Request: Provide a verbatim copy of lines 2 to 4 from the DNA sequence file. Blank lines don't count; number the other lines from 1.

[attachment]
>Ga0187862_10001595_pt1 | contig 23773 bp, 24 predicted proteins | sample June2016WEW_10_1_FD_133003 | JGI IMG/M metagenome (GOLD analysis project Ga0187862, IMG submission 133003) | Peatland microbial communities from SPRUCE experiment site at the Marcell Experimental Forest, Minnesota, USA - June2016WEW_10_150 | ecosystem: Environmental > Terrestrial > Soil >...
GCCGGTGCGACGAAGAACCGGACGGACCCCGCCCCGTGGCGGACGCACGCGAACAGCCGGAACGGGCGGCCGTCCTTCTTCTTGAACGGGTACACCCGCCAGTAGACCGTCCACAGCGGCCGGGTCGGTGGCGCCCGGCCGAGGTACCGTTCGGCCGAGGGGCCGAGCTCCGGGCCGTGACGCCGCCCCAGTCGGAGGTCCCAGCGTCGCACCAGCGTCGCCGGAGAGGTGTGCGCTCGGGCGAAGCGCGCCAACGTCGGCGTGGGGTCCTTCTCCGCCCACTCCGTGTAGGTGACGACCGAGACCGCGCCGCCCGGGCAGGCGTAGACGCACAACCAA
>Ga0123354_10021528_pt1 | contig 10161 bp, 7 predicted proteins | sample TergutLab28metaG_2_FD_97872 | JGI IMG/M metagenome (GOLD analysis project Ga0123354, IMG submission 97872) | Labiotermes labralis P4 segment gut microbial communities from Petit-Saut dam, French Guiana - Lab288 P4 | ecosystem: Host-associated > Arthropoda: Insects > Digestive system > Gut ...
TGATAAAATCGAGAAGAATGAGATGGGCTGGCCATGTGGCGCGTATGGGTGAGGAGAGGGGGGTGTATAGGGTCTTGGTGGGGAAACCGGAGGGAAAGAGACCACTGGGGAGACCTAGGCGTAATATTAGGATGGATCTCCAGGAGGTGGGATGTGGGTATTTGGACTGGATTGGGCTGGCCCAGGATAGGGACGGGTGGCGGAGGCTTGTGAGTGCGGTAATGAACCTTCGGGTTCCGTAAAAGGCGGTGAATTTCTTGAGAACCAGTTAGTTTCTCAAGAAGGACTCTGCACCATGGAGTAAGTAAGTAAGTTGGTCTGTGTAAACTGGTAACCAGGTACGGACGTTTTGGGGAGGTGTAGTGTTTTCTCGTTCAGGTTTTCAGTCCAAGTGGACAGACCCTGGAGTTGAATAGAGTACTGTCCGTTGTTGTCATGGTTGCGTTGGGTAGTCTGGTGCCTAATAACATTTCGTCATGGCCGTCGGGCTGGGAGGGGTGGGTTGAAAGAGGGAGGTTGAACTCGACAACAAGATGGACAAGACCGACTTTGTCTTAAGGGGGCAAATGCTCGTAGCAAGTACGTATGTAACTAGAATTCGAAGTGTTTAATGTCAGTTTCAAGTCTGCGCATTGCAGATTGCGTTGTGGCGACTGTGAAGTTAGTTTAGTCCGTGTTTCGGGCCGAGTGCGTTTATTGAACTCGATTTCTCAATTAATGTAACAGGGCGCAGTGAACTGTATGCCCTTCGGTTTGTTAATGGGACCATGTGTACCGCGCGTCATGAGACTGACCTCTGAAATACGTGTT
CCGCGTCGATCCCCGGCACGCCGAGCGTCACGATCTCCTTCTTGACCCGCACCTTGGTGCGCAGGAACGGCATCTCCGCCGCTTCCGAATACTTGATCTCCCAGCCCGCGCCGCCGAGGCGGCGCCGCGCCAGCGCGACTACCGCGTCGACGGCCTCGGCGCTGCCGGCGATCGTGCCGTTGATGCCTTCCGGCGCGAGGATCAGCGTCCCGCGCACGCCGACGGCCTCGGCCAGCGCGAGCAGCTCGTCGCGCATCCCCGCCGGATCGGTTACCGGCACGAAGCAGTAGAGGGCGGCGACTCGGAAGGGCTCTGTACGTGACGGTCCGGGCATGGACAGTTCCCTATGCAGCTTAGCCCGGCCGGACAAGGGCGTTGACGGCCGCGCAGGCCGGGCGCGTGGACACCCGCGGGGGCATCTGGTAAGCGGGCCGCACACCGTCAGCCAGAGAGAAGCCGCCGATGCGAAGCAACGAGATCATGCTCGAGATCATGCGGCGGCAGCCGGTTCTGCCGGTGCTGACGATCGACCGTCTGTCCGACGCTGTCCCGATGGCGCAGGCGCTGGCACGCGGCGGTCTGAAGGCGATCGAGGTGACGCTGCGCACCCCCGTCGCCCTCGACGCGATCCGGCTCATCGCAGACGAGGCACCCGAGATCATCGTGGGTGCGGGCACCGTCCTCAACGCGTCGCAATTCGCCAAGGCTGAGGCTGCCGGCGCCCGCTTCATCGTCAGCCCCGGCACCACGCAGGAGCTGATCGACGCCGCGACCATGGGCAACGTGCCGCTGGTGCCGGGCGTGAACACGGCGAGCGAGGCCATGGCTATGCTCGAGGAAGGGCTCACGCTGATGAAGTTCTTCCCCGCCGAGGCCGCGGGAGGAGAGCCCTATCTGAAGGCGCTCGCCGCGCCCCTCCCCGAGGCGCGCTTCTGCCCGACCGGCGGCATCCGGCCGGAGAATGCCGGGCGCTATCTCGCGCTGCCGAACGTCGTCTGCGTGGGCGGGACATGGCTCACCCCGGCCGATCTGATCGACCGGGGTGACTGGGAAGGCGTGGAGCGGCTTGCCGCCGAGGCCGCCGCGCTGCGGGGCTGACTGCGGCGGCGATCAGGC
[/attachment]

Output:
GCCGGTGCGACGAAGAACCGGACGGACCCCGCCCCGTGGCGGACGCACGCGAACAGCCGGAACGGGCGGCCGTCCTTCTTCTTGAACGGGTACACCCGCCAGTAGACCGTCCACAGCGGCCGGGTCGGTGGCGCCCGGCCGAGGTACCGTTCGGCCGAGGGGCCGAGCTCCGGGCCGTGACGCCGCCCCAGTCGGAGGTCCCAGCGTCGCACCAGCGTCGCCGGAGAGGTGTGCGCTCGGGCGAAGCGCGCCAACGTCGGCGTGGGGTCCTTCTCCGCCCACTCCGTGTAGGTGACGACCGAGACCGCGCCGCCCGGGCAGGCGTAGACGCACAACCAA
>Ga0123354_10021528_pt1 | contig 10161 bp, 7 predicted proteins | sample TergutLab28metaG_2_FD_97872 | JGI IMG/M metagenome (GOLD analysis project Ga0123354, IMG submission 97872) | Labiotermes labralis P4 segment gut microbial communities from Petit-Saut dam, French Guiana - Lab288 P4 | ecosystem: Host-associated > Arthropoda: Insects > Digestive system > Gut ...
TGATAAAATCGAGAAGAATGAGATGGGCTGGCCATGTGGCGCGTATGGGTGAGGAGAGGGGGGTGTATAGGGTCTTGGTGGGGAAACCGGAGGGAAAGAGACCACTGGGGAGACCTAGGCGTAATATTAGGATGGATCTCCAGGAGGTGGGATGTGGGTATTTGGACTGGATTGGGCTGGCCCAGGATAGGGACGGGTGGCGGAGGCTTGTGAGTGCGGTAATGAACCTTCGGGTTCCGTAAAAGGCGGTGAATTTCTTGAGAACCAGTTAGTTTCTCAAGAAGGACTCTGCACCATGGAGTAAGTAAGTAAGTTGGTCTGTGTAAACTGGTAACCAGGTACGGACGTTTTGGGGAGGTGTAGTGTTTTCTCGTTCAGGTTTTCAGTCCAAGTGGACAGACCCTGGAGTTGAATAGAGTACTGTCCGTTGTTGTCATGGTTGCGTTGGGTAGTCTGGTGCCTAATAACATTTCGTCATGGCCGTCGGGCTGGGAGGGGTGGGTTGAAAGAGGGAGGTTGAACTCGACAACAAGATGGACAAGACCGACTTTGTCTTAAGGGGGCAAATGCTCGTAGCAAGTACGTATGTAACTAGAATTCGAAGTGTTTAATGTCAGTTTCAAGTCTGCGCATTGCAGATTGCGTTGTGGCGACTGTGAAGTTAGTTTAGTCCGTGTTTCGGGCCGAGTGCGTTTATTGAACTCGATTTCTCAATTAATGTAACAGGGCGCAGTGAACTGTATGCCCTTCGGTTTGTTAATGGGACCATGTGTACCGCGCGTCATGAGACTGACCTCTGAAATACGTGTT